The passage from politics and philosophy to microbiology and immunology, and back again, is crowded and bustling. In the twenty-first century, tolerance appears finally to have prevailed in the commotion. Practicing tolerance, anthropologist A. David Napier tells us, makes possible our future. “This is why,” he writes, “we all need to start replacing competition with thoughts of others, with embryology, with tolerance and generosity, even with goodness—why science, in the absence of artful living, will wallow in its own entropy.”[14] How apt, and yet so poignant: an embryonic manifesto for radical tolerance. How Burnetian—perhaps.


Warwick Anderson is an Australian Research Council Laureate Fellow and Professor at the University of Sydney. He is the co-author, with Ian R. Mackay, of Intolerant Bodies: A Short History of Autoimmunity (Baltimore: Johns Hopkins, 2014). He has written (mostly with Mackay) on immunological history for Isis, the Journal of the History of Biology, the Journal of Neuroimmunology, and the New England Journal of Medicine. In 1984, he was a medical resident on the Royal Melbourne Hospital’s clinical immunology ward, which Mackay directed.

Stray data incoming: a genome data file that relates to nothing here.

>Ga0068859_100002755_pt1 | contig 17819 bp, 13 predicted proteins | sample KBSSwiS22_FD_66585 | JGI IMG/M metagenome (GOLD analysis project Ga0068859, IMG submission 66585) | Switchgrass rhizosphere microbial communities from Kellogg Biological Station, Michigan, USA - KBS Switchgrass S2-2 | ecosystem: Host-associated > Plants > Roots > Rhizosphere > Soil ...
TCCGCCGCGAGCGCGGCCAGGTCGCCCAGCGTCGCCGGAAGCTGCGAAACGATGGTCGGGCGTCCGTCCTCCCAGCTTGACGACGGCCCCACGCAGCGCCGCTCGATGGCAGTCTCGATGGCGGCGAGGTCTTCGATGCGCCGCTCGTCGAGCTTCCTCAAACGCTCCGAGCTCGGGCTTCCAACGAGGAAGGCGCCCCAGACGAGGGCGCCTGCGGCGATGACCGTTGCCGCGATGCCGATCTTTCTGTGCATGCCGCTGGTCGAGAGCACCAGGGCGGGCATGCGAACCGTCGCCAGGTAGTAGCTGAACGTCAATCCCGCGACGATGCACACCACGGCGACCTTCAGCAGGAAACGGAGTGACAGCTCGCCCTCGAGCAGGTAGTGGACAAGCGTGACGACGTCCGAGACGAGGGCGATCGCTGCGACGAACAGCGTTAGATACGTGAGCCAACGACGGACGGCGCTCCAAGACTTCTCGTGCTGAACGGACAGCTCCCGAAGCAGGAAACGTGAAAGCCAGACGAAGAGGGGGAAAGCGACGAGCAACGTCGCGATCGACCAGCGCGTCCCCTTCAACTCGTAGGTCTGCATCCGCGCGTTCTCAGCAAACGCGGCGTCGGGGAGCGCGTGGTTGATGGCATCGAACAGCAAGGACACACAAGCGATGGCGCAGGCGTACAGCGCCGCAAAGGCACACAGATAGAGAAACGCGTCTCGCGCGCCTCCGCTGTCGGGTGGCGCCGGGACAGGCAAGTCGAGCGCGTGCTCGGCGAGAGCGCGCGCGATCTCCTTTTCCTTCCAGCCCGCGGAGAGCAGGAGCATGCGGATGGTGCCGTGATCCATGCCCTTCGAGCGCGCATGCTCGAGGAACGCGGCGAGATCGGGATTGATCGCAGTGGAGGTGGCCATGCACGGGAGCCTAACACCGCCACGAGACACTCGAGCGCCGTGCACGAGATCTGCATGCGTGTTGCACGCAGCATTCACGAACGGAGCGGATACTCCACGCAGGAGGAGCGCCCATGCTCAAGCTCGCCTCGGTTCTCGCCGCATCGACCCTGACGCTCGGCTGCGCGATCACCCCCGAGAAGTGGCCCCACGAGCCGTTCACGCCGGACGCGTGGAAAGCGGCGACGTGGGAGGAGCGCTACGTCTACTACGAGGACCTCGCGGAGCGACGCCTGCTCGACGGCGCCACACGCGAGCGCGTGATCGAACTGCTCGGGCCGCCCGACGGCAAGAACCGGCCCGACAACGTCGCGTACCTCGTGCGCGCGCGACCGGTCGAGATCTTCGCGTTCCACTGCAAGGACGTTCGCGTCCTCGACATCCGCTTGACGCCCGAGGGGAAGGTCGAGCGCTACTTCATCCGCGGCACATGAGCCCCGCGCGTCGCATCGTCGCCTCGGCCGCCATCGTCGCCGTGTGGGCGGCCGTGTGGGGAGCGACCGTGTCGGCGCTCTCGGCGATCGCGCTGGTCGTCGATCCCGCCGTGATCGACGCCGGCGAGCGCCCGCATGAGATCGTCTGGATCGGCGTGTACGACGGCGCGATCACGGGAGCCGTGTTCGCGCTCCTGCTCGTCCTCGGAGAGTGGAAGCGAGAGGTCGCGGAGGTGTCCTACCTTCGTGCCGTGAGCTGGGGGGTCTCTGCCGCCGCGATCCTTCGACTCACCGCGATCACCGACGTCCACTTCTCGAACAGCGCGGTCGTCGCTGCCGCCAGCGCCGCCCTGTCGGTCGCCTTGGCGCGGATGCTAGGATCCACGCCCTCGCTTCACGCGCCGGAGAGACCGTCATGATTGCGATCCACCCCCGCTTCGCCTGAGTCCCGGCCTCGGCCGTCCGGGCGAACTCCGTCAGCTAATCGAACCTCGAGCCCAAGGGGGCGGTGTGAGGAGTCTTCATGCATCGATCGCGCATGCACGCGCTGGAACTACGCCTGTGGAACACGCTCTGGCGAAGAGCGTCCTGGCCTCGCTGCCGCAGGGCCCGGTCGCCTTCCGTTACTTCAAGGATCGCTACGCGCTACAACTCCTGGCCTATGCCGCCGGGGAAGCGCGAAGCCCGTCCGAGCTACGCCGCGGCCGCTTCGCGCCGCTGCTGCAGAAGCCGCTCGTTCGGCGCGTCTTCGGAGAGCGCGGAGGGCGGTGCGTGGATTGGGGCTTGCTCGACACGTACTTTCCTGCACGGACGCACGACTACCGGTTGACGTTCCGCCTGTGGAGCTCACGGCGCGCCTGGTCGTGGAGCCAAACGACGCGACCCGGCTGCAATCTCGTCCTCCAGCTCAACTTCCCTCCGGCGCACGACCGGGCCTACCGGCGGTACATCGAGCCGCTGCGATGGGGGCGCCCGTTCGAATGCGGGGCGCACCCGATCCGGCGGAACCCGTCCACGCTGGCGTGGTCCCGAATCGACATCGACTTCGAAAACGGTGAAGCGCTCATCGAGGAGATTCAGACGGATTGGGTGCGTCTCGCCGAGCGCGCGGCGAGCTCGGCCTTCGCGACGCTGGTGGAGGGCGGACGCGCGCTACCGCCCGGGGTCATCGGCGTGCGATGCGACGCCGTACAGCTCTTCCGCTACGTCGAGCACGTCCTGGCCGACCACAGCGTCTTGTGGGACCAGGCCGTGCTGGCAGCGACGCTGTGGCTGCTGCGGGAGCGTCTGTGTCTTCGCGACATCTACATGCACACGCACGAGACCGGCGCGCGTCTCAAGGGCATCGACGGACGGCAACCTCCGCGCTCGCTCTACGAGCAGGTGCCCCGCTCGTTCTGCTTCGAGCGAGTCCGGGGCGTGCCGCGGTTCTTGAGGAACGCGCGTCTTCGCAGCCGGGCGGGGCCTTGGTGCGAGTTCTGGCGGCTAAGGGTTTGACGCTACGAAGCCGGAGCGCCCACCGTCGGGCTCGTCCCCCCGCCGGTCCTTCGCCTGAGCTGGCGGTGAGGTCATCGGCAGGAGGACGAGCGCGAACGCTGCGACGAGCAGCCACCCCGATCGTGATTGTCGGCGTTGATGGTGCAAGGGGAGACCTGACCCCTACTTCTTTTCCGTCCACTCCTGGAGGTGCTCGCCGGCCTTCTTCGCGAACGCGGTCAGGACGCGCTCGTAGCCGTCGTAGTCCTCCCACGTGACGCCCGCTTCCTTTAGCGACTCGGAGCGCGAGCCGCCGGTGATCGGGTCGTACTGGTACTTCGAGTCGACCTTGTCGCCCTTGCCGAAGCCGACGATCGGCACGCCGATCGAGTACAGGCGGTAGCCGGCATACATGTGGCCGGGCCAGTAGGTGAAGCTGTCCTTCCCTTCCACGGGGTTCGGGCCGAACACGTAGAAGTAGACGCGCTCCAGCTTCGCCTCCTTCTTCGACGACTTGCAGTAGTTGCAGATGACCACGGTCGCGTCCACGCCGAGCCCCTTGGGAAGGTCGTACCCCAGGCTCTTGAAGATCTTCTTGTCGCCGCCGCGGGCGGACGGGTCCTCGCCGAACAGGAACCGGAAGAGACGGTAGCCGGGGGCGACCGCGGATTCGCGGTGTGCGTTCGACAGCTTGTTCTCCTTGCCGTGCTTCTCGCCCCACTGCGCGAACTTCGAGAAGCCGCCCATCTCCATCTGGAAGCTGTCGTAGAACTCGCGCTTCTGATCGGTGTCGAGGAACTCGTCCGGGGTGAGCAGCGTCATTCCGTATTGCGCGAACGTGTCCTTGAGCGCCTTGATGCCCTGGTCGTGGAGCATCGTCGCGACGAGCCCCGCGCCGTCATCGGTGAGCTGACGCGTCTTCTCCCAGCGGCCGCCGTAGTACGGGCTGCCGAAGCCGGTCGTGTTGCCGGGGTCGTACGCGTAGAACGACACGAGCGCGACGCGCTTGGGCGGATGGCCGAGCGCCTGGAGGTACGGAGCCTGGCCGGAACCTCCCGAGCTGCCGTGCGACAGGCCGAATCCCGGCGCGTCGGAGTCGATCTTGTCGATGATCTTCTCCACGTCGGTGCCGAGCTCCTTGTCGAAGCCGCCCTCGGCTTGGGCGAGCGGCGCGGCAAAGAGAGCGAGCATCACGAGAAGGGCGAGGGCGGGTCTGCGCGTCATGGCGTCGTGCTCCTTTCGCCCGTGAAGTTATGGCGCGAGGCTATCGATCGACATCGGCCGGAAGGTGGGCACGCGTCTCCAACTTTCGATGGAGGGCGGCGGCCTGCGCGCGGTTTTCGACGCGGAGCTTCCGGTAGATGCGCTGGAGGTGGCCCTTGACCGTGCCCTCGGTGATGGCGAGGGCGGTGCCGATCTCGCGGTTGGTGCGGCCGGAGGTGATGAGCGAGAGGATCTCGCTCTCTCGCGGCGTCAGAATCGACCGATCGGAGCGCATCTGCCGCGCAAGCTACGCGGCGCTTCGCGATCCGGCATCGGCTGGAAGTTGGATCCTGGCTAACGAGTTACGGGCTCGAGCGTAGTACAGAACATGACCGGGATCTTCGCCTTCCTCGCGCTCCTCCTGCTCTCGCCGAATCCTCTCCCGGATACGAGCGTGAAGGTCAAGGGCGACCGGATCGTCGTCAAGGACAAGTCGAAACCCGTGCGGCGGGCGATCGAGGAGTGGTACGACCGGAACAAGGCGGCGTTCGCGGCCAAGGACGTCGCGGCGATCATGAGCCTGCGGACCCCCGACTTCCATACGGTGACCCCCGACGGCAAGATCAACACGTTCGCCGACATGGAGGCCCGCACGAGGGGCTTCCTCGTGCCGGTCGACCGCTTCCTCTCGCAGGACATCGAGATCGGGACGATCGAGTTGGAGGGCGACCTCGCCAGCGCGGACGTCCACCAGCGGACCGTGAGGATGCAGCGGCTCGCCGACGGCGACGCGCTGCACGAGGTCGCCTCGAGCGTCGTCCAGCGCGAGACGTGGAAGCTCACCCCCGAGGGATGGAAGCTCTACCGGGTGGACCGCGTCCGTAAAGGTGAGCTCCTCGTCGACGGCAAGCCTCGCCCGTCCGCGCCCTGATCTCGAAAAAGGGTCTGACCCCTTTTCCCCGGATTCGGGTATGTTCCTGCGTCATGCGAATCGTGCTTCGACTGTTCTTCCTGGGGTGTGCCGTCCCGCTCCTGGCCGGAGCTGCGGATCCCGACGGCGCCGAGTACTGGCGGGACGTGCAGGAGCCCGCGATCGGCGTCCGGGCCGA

[1] Raymond Williams, Keywords: A Vocabulary of Culture and Society (London: Fontana, 1975).

[2] Warwick Anderson and Ian R. Mackay, Intolerant Bodies: A Short History of Autoimmunity (Baltimore: Johns Hopkins University Press, 2014); and Warwick Anderson, “Getting ahead of one’s self: the common culture of immunology and philosophy,” Isis 105 (2014): 606-16.